Hunter said the next generation of blowout preventers should be designed with transparency in mind. Ideally, workers should be able to quickly get temperature readings, flow information and other data from the blowout preventers working thousands of feet below the surface of the sea.

“It should be clear what is going on,” he said. “All the elements should be fully diagnosable, and all of the internals should be observable in some way.”

Roger McCarthy, a member of the National Academy of Engineering panel that probed the Deepwater Horizon disaster, said “the industry had plenty of warnings” that blowout preventers had problems shearing even under “benign conditions” before the 2010 oil spill.

A new blowout preventer rule should ensure the devices would at least have been able to halt the gushing oil and gas at Macondo, he said.

“We don’t want to fight the last war,” McCarthy said. “But let’s remember, we lost the last war. So, at a minimum, we should be able to anticipate with our current design recommendations and incorporate in them all the history we have paid so dearly for by not being prepared for the last disasters.”

A BOP has got to be powerful enough “to cut anything that’s in front of it when all hell is breaking loose,” McCarthy added. “And there is the tough part.”

Chuck Chauviere, general manager of drilling for GE Oil and Gas, said the industry is responding to the problems exposed by the Deepwater Horizon disaster, by unveiling powerful new rams that are capable of cutting pipe under many different conditions. For instance, GE is touting rams that can cut through tool joints.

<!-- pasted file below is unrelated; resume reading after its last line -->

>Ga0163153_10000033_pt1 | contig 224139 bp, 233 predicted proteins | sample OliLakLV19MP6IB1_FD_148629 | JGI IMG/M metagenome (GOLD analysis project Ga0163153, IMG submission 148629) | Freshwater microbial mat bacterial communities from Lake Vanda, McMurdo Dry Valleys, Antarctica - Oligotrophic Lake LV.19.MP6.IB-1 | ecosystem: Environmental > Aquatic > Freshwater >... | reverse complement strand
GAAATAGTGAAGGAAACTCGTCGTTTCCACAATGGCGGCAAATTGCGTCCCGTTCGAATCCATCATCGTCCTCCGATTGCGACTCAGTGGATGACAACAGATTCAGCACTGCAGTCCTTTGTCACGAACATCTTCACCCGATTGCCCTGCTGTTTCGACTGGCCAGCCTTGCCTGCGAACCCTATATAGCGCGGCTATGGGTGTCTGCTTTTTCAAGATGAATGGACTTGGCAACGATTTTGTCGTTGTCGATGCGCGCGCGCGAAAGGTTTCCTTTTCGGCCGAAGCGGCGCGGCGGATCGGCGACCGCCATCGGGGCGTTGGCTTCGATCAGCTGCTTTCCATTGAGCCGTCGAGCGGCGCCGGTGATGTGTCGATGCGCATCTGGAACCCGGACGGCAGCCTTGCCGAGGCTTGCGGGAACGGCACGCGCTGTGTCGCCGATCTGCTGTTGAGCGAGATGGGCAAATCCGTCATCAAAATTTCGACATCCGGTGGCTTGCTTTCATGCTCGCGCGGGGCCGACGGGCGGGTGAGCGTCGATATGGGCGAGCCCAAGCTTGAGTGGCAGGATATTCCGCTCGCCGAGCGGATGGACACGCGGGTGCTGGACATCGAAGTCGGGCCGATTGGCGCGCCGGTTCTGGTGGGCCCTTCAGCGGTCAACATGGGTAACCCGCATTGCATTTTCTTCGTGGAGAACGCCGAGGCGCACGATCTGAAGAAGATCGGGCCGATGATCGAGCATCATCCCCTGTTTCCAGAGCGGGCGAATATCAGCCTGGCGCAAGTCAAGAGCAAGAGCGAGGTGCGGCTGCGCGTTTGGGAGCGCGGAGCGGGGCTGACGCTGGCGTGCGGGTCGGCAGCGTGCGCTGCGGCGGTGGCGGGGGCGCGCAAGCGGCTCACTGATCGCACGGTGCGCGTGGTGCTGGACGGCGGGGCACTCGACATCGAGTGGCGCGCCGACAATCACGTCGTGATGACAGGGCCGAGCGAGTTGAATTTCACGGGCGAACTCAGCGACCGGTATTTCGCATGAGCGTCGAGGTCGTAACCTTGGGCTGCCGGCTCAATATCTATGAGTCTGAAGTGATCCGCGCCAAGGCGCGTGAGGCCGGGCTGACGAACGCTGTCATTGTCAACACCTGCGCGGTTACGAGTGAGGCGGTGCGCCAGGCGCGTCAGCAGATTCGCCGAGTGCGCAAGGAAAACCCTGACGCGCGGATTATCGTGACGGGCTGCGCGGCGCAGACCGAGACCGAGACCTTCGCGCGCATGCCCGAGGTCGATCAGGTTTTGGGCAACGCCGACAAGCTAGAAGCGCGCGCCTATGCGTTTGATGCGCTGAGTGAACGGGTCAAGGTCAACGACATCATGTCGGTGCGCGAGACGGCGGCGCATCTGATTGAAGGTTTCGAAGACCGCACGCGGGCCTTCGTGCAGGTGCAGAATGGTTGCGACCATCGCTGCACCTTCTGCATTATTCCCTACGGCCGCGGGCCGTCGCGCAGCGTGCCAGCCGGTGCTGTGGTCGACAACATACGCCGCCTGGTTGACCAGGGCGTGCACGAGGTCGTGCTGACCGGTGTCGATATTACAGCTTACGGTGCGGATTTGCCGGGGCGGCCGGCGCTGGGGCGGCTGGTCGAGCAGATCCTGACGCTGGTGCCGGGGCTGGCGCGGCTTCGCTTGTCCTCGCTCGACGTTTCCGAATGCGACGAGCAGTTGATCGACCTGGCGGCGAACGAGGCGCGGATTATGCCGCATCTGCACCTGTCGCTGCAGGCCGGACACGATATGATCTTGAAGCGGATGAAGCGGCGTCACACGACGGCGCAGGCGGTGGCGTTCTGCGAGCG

“The industry responds to forensic information that is given to us,” Chauviere said. “We are improving what the capabilities of the equipment are.”

Chauviere and other industry representatives said BOP manufacturers need federal regulators to include specific design standards in any new rule. It is not enough to say the devices must be able to “cut and seal” wells.

“These design parameters are important to the industry, and we respond to them as they are given to us,” Chauviere said.

Diamond Offshore’s vice president of governmental and industry affairs, Moe Plaisance, pleaded for specific standards — and space for industry to meet them.

“Tell us what you want and let us figure out how we do it,” he said. “We want to be part of the solution.”

One possible requirement, referenced by Salazar, would be a mandate for a second set of blind shear rams to up the odds of successfully cutting through drill pipe (and avoiding thicker, harder-to-penetrate tool joints where pipes are connected). BP is already using a second set of blind shear rams on the blowout preventers it uses to guard wells in the Gulf of Mexico. And Shell Oil Co. has pledged to use two rams on BOPs for exploratory drilling it hopes to launch in the Arctic Chukchi and Beaufort seas this summer.

But some shallow-water drillers — where the BOPs are often carried on board jack-up rigs — have cautioned that adding an extra set of valves and rams could make the devices too tall for older vessels.

Regulators at the Bureau of Safety and Environmental Enforcement are evaluating how — and whether — to require new real-time monitoring technologies that would help diagnose and detect kicks of gas at wells. They also are considering new requirements for the maintenance of the devices and the training of workers who will operate them in an emergency.